What is Stimming?

Stimming is short for self-stimulation. Stimming is a repetitive body movement, such as hand flapping. Stimming is commonly found in Autism and Sensory Processing Disorder, but also found in other developmental disabilities. This behavior may involve any or all of the senses in various degrees in different individuals.

By Jeanette Baker-Loftus

This piece was first published on Sensory Processing Disorder Support for Parents here.

Photo credit: SPD Parent Support

Stimming is short for self-stimulation. Stimming is a repetitive body movement, such as hand flapping. Stimming is commonly found in Autism and Sensory Processing Disorder, but also found in other developmental disabilities. This behavior may involve any or all of the senses in various degrees in different individuals.

When children are hypersensitive, or overly sensitive to stimuli they possibly may engage in stimming because they want to reduce stimulation, because they perceive their environments and surroundings  to be too loud, bright or too much to handle.

 When children are hyposensitive, or under-responsive to stimuli they have the opposite effects and stimming may actually increase arousal. You may notice they are engaging in self-stimulatory behaviors that are providing them with sensory excitement. You may notice flapping their arms, spinning, licking and sucking on toys.

Stimming may become self-injurious behavior such as head banging or biting their hands. Not all self-injurious behaviors are considered stimming. Self-injurious behavior could also be your child trying to tell you that they are frustrated.

There’re a few reasons why individuals may engage in self-stimulatory behavior, and it’s not always the same reasons for each person… It may be that the behavior provides sensory reinforcement or sensory stimulation to the individual, or the behavior may be used to regulate sensory input, either increasing stimulation or decreasing sensory overload.

There is visual stimming, olfactory stimming, auditory stimming, oral stimming, vestibular stimming and tactile stimming.

Here are a few example lists of self-stimulatory behaviors (stimming)

Visual Stimming

– shaking toys
– lining up toys and other objects
– pushing toy trucks to watch wheels
– spinning wheels on toy cars
– watching ceiling fans
– staring at lights in the room
– opening or shutting drawers
– walking in patterns
– splashing or watching water
– running sand or beans through hands while watching them
– throwing or dropping toys
– ripping or shredding paper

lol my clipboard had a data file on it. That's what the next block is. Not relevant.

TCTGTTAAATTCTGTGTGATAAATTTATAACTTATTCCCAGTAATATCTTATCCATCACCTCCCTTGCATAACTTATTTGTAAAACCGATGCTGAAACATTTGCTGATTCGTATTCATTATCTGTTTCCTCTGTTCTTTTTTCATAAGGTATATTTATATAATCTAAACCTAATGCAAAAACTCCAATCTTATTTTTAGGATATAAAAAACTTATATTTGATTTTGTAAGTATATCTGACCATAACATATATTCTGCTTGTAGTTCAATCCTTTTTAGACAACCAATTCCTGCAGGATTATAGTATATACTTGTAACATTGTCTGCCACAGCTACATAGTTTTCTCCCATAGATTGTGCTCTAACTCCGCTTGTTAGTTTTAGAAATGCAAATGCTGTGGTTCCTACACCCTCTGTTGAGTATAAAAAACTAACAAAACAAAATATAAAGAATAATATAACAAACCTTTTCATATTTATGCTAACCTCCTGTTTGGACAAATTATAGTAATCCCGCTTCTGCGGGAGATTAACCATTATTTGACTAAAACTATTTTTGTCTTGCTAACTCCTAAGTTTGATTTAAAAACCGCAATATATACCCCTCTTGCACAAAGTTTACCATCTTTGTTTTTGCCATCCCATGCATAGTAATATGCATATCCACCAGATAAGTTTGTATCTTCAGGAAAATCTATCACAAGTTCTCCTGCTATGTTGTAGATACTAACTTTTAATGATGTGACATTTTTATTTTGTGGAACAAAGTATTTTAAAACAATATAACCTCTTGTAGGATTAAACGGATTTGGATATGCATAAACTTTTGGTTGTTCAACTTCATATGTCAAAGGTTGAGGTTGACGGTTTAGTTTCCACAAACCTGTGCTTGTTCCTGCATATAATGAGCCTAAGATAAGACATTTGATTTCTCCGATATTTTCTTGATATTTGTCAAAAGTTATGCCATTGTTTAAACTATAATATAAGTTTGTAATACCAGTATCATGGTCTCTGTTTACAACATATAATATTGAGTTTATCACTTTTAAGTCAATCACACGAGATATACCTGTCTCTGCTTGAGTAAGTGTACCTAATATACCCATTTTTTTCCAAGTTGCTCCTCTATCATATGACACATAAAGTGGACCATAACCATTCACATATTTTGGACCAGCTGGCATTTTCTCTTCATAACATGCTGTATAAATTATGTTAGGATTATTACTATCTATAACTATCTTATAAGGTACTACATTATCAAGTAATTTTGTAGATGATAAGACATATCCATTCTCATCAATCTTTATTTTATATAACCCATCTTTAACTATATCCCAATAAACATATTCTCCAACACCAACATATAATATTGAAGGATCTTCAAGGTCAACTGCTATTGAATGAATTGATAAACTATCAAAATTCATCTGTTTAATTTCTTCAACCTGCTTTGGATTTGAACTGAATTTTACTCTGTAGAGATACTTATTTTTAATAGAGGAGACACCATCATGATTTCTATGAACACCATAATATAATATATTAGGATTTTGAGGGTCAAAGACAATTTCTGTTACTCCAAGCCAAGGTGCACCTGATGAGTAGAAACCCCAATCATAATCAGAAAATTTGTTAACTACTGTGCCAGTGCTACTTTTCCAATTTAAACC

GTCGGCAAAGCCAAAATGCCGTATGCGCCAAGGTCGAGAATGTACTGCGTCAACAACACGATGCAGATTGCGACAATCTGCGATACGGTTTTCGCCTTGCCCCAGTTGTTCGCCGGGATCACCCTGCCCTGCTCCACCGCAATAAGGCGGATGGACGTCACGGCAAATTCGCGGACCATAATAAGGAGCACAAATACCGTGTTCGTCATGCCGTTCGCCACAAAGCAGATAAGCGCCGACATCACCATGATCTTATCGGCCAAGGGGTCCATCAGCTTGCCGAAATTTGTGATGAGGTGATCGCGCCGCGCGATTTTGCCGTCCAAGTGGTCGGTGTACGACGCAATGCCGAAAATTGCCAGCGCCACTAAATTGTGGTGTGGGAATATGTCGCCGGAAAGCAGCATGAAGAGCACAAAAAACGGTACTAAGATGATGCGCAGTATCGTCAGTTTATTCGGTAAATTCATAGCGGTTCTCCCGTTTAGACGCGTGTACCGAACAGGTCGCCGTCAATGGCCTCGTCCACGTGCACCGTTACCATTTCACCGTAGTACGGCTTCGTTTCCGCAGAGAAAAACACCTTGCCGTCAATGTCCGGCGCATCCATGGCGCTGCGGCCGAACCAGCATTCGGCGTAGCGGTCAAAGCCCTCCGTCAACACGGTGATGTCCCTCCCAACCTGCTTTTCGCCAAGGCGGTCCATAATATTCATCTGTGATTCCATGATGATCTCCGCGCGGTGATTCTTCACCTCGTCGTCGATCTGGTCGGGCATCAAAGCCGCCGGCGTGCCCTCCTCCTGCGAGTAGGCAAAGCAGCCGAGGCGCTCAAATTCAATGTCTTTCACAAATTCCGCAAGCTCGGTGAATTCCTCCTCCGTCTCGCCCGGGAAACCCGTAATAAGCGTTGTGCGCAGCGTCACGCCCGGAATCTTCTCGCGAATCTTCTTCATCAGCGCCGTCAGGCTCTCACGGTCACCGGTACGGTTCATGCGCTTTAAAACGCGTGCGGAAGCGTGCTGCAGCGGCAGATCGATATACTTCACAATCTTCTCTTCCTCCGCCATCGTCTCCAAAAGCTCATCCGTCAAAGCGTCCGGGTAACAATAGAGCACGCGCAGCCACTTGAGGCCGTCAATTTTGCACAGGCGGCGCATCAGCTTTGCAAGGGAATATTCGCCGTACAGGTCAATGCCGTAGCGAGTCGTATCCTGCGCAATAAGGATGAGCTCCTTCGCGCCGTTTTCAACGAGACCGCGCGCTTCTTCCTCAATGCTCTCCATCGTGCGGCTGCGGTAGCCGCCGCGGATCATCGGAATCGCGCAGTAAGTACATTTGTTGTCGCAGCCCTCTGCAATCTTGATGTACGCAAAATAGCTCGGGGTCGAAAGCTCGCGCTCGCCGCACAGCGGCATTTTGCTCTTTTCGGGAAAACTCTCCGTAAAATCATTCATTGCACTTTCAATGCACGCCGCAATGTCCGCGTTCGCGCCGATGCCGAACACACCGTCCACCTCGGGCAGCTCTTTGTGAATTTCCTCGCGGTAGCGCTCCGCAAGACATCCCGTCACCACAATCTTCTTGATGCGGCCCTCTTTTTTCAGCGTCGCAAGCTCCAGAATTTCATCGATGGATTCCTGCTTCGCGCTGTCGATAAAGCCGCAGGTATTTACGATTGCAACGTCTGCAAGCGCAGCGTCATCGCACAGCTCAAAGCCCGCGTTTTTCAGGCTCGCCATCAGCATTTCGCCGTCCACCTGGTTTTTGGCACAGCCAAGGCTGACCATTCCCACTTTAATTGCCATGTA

– running in circles
– excessive drawing or coloring
– watching a yoyo over and over
– head shaking
– spinning and twirling


Auditory Stimming

– blurting out high pitched noises
– repetition odd noises or sounds
– excessively talking
– repeating portions of videos
– snorting
– throat clearing
– snapping fingers
– constantly singing
– reciting alphabet over and over
– banging on everything
– pounding toys or books
– excessive pretend play
– repeating the same T.V show
– tapping on ears or objects
– covering and uncovering ears


Vestibular Stimming

– spinning repeatedly
– swinging
– rocking side to side
– pacing back and forth
– jumping over and over
– bouncing repeatedly
– rocking back and forth


Tactile Stimming

– chewing on insides of cheeks
– chewing fingernails
– rubbing clothing
– scratching obsessively
– head banging
– teeth grinding
– spitting
– rubbing face and hands
– tapping surfaces with fingers


Jeanette Baker-Loftus is the founder of the Sensory Processing Disorder Parent Support. It is a community she created almost eleven years ago when her daughter Bean was diagnosed with Sensory Processing Disorder (SPD). She did not know what it was at the time. Since then, she has learnt a great deal about SPD and discovered that she too has SPD.

Sensory Processing Disorder Parent Support has become a place to seek support from other parents who are also struggling with their children. It’s a community to share with others what she has learned from my own two children who have special needs.

Her children have been diagnosed with multiple diagnoses including Sensory Processing Disorder, Autism, and ADHD. Her two children are now adults (21 & 24) and she is a Grandma to her beautiful grandson with one more grandchild on the way. Check out her website which is full of information on SPD here. Follow SPD Support for Parents on Instagram, Facebook, Twitter, and YouTube. Jeanette is also on LinkedIn. She is based in Vancouver, Canada.

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